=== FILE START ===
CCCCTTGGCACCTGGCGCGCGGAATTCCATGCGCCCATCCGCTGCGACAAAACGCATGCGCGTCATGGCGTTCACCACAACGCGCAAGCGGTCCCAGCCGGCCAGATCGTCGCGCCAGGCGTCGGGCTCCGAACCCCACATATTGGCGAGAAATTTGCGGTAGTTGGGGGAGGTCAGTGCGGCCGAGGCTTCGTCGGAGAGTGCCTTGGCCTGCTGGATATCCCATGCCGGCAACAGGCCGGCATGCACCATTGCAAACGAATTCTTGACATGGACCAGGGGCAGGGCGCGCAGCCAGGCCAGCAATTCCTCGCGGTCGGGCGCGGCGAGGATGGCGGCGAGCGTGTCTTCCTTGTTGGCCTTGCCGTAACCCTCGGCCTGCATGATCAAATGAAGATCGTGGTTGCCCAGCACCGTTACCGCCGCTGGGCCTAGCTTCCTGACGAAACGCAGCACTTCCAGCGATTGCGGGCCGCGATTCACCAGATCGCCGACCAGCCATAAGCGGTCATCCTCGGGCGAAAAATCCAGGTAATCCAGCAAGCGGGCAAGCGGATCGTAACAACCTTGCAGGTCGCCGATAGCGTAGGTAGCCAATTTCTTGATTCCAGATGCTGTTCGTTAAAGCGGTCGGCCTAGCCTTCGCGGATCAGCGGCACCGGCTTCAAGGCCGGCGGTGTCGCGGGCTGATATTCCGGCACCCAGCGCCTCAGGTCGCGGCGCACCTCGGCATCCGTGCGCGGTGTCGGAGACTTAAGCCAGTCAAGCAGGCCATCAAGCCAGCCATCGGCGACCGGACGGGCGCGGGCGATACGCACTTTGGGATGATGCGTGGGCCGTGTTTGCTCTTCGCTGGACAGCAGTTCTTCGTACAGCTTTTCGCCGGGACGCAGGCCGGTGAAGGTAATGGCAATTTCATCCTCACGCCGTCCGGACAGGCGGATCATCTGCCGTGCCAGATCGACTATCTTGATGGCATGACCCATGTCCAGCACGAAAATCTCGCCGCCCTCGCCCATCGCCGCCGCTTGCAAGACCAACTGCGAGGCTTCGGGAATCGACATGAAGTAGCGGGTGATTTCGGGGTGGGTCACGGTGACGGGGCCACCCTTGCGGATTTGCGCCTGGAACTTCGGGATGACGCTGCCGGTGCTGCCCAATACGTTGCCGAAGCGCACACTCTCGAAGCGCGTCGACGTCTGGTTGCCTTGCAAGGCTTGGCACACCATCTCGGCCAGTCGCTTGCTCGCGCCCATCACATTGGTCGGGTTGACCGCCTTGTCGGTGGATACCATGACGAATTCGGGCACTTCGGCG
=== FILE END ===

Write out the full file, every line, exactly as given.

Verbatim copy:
CCCCTTGGCACCTGGCGCGCGGAATTCCATGCGCCCATCCGCTGCGACAAAACGCATGCGCGTCATGGCGTTCACCACAACGCGCAAGCGGTCCCAGCCGGCCAGATCGTCGCGCCAGGCGTCGGGCTCCGAACCCCACATATTGGCGAGAAATTTGCGGTAGTTGGGGGAGGTCAGTGCGGCCGAGGCTTCGTCGGAGAGTGCCTTGGCCTGCTGGATATCCCATGCCGGCAACAGGCCGGCATGCACCATTGCAAACGAATTCTTGACATGGACCAGGGGCAGGGCGCGCAGCCAGGCCAGCAATTCCTCGCGGTCGGGCGCGGCGAGGATGGCGGCGAGCGTGTCTTCCTTGTTGGCCTTGCCGTAACCCTCGGCCTGCATGATCAAATGAAGATCGTGGTTGCCCAGCACCGTTACCGCCGCTGGGCCTAGCTTCCTGACGAAACGCAGCACTTCCAGCGATTGCGGGCCGCGATTCACCAGATCGCCGACCAGCCATAAGCGGTCATCCTCGGGCGAAAAATCCAGGTAATCCAGCAAGCGGGCAAGCGGATCGTAACAACCTTGCAGGTCGCCGATAGCGTAGGTAGCCAATTTCTTGATTCCAGATGCTGTTCGTTAAAGCGGTCGGCCTAGCCTTCGCGGATCAGCGGCACCGGCTTCAAGGCCGGCGGTGTCGCGGGCTGATATTCCGGCACCCAGCGCCTCAGGTCGCGGCGCACCTCGGCATCCGTGCGCGGTGTCGGAGACTTAAGCCAGTCAAGCAGGCCATCAAGCCAGCCATCGGCGACCGGACGGGCGCGGGCGATACGCACTTTGGGATGATGCGTGGGCCGTGTTTGCTCTTCGCTGGACAGCAGTTCTTCGTACAGCTTTTCGCCGGGACGCAGGCCGGTGAAGGTAATGGCAATTTCATCCTCACGCCGTCCGGACAGGCGGATCATCTGCCGTGCCAGATCGACTATCTTGATGGCATGACCCATGTCCAGCACGAAAATCTCGCCGCCCTCGCCCATCGCCGCCGCTTGCAAGACCAACTGCGAGGCTTCGGGAATCGACATGAAGTAGCGGGTGATTTCGGGGTGGGTCACGGTGACGGGGCCACCCTTGCGGATTTGCGCCTGGAACTTCGGGATGACGCTGCCGGTGCTGCCCAATACGTTGCCGAAGCGCACACTCTCGAAGCGCGTCGACGTCTGGTTGCCTTGCAAGGCTTGGCACACCATCTCGGCCAGTCGCTTGCTCGCGCCCATCACATTGGTCGGGTTGACCGCCTTGTCGGTGGATACCATGACGAATTCGGGCACTTCGGCG